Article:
While on the ferry to the mainland, Maddy finds a green stone ring in the gift shop and decides to buy it, although a strange, almost menacing man desperately wants it too. Once on the mainland, the family begins their drive homeward, but Josh soon realizes that the man, whom he describes as a troll because of his ugly appearance, seems to be following them. Josh worries that he might steal the ring or kidnap Maddy, but his parents simply believe he's playing along with their mother's game. However, following a stop at the Giant Cedars, their parents mysteriously drive off, leaving Josh and Maddy behind. It seems that the strange troll/man is determined to have the ring and has cast some sort of spell on their parents.

An elegant, cloak-dressed woman called Aleena suddenly appears and offers to help the children escape from Gronvald, the troll. She takes Josh and Maddy through a mysterious magic veil into another world, still in the mountains of BC, but co-existing with the human world. Before long, they learn that Aleena is a water spirit and cannot be trusted either, as she also wants the ring. In trying to escape from the clutches of both Aleena and Gronvald, the children meet the "otter-people" and learn that the ring must be returned to the giant of Castle Mountain (in Banff National Park) for safekeeping. But to do so they must escape both natural dangers (such as an avalanche and dangerous rivers) and the magic of Aleena and Gronvald.

Children who enjoy fantasy will find this an exciting book. As an adult, I particularly enjoyed the liberal use of Canadian place names and geographic features. Young readers could be encouraged to follow the route taken by the children as they head home from Vancouver Island to Calgary, and to check out some of the places mentioned or visited, such as the Coquihalla Highway, Shuswap Lake, the Giant Cedars Boardwalk, Castle Mountain, and so on. The writer has also inserted interesting details of the real world, such as those about the Spiral Tunnels and the Great Cedars.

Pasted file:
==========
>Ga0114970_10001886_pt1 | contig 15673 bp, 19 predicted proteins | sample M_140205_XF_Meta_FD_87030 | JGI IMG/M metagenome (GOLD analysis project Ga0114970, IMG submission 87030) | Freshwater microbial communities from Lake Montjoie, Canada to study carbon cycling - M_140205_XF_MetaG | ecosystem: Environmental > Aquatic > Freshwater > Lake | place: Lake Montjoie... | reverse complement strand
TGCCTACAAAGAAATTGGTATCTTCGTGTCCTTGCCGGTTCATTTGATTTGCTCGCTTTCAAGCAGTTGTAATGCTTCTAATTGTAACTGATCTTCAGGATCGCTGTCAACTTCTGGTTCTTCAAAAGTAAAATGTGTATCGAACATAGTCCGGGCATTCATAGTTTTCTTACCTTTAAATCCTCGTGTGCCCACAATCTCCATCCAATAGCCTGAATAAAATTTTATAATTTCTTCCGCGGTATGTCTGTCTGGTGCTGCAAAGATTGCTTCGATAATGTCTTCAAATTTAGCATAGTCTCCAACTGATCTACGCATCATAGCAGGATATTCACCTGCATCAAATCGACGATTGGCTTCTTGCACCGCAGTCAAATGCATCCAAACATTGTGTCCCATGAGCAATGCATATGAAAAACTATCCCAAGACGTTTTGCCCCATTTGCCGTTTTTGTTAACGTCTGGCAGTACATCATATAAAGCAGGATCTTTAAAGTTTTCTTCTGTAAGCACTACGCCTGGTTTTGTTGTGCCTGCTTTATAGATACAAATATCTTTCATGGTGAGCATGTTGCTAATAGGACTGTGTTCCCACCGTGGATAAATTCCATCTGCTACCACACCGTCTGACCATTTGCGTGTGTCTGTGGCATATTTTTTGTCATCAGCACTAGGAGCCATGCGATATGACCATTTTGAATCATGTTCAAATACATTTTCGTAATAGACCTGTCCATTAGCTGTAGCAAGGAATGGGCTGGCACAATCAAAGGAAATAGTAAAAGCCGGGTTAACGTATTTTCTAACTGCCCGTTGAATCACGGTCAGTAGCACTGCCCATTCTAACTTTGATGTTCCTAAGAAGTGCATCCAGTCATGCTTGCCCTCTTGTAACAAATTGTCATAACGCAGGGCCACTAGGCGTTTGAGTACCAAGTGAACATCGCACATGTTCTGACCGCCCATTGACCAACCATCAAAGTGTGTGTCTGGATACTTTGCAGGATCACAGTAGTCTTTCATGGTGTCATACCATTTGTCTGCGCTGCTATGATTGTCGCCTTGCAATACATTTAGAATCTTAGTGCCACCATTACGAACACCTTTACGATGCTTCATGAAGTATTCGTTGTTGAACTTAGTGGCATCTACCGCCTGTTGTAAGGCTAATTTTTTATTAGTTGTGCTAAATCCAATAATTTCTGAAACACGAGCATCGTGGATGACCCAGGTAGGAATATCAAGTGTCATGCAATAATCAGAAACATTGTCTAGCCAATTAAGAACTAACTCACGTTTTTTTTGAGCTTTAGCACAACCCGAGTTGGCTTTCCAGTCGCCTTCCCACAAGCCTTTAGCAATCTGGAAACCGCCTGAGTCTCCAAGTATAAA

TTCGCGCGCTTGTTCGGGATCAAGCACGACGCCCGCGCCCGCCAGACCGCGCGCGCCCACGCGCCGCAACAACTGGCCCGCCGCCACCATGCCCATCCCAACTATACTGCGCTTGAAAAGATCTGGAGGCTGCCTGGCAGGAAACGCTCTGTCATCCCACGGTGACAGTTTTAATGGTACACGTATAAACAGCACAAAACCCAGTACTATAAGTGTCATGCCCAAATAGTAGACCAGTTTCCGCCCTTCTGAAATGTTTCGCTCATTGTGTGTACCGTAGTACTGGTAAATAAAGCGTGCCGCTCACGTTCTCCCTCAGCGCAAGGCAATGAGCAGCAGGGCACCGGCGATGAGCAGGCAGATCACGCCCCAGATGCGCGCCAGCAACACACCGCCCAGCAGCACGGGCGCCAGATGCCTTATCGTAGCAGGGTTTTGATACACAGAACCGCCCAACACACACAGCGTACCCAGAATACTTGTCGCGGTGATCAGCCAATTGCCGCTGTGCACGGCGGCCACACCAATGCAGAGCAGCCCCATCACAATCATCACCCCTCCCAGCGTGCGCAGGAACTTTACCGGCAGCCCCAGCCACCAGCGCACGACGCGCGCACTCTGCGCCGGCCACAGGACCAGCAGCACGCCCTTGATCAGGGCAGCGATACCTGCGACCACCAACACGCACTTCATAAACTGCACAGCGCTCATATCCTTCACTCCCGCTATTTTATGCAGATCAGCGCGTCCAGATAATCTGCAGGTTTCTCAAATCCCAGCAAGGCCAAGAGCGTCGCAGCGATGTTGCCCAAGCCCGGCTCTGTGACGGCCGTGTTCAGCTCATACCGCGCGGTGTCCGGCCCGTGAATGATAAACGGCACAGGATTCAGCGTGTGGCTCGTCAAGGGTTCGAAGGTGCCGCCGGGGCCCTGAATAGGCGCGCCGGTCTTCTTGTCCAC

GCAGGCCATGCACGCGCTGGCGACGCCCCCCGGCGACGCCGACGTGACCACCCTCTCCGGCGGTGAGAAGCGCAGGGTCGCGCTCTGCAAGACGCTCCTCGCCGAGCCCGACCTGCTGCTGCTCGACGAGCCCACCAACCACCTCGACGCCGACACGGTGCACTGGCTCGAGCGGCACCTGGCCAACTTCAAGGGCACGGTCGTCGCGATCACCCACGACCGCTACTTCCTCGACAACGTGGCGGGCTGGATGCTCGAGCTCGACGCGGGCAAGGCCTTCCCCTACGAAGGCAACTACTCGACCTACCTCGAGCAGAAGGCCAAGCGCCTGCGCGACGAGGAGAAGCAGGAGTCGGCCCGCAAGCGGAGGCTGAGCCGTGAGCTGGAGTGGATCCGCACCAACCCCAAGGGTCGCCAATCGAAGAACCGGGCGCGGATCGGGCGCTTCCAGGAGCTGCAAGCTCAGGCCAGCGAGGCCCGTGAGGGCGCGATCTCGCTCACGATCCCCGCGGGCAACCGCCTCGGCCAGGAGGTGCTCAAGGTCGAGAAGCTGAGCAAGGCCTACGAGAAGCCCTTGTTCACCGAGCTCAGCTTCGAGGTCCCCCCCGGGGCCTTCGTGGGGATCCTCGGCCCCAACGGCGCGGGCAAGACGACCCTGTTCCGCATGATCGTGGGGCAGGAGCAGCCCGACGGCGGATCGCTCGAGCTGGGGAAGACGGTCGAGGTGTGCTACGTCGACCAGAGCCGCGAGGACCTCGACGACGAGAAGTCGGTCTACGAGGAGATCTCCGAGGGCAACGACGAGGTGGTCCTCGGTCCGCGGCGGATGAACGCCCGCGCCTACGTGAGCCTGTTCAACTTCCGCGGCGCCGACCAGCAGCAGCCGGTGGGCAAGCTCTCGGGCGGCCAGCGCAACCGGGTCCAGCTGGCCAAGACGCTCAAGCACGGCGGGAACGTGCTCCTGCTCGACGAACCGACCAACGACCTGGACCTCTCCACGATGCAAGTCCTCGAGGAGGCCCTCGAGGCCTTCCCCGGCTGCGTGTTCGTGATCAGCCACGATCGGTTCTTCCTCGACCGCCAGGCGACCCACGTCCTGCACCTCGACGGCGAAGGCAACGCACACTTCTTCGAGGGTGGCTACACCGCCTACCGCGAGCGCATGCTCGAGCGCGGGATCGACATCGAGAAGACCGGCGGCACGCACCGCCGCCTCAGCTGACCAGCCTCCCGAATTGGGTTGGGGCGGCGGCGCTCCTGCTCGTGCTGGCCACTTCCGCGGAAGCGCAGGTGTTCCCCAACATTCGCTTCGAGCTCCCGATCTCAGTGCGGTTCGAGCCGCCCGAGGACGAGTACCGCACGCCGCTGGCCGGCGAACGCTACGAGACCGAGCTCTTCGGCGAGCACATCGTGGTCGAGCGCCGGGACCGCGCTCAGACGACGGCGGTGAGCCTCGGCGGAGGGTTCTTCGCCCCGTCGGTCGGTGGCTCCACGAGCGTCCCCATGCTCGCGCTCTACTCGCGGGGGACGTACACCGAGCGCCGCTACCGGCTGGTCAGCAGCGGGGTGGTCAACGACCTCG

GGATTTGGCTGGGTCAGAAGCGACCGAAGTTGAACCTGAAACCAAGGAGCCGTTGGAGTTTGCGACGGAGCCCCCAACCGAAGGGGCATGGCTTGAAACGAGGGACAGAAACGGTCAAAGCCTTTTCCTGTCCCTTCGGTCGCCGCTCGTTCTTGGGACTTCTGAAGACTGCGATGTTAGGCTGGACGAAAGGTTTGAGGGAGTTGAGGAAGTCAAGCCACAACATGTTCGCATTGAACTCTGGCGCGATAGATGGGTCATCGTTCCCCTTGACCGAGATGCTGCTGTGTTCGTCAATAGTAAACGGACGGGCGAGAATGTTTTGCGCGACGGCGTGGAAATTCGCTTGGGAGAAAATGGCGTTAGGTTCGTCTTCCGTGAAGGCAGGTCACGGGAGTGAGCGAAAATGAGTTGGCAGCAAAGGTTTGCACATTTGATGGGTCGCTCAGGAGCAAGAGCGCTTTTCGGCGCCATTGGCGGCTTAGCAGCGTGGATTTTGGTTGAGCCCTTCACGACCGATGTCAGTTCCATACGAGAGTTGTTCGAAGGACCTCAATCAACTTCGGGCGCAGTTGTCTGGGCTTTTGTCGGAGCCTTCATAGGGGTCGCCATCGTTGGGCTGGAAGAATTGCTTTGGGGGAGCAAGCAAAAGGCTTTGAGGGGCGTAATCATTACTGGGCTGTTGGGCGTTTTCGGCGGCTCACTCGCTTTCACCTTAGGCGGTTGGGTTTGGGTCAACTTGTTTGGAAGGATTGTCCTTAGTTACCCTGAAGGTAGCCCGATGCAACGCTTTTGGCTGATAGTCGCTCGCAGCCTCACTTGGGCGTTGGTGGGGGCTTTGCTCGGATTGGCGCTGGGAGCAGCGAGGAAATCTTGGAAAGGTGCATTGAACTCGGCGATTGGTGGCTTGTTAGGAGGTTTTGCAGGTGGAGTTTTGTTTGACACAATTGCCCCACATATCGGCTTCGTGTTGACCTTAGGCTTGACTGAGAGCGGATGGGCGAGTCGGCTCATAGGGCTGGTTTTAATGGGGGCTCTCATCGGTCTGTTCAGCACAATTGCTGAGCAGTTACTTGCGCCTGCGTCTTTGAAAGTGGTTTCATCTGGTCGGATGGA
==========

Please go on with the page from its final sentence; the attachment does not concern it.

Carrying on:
The Nexus Ring is the first children's book by Maureen Bush, but she is working on Veil of Magic, Book II.

Donna Gamache is the author of Spruce Woods Adventure (Compascore Manitoba) as well as many short stories for both children and adults.

BACK TO THE NEXUS RING


Saskatchewan Publishers Group

APRIL 2008

Have you ever wondered how you would reconcile the whimsy of youth with the responsibility of growing older? Josh and Maddy needn't wonder, after adventure finds them during their trip home to Calgary, Alberta from Victoria, British Columbia. An imaginative and entertaining travel game quickly turns into reality for the two young adventurers, complete with mystery, villains and mystic creatures. Inspired by the whimsy and silliness of youth, Maureen Bush expertly crafts a world where children become heroes that fluidly shifts between reality and imagination.

Maddy, Josh's younger sister, finds a seemingly ordinary jade ring and is convinced it contains the "right magic" that, according to her mother, would ensure safe travel through the veils of mists that mark the family's journey home. Josh, is reluctant to believe in the magic until he notices someone following them. Grinvold, a troll from beyond the Veil of Mists, seeks the ring for himself and vows to take it from the children. An elegant yet malevolent witch from beyond the Veil of Mists, offers to help them keep the ring safe from him. She covets the ring for her own nefarious purposes.

Somehow the children must get the ring to safety and find their way home. They happen upon the otter people, who guide them through this magical world. As the children's quest to find their way home to their own world melds with the quest to keep the ring safe, they find themselves realizing the importance of cooperation, trust, friendship and respect for each other, their environment, and the friends they meet along the way.

Maureen Bush has a Post-graduate Certificate of Creative Writing from Humber College. She also holds a Bachelor's degree in History and a Masters degree in Environmental Design (Environmental Science), both from the University of Calgary. Ms. Bush was born in Edmonton and enjoys writing about children who effortlessly move between the realm of reality and imagination. She now lives in Calgary with her husband and two daughters and is currently hard at work on "Veil of Magic, Book II."

BACK TO THE NEXUS RING

VIEW LARGE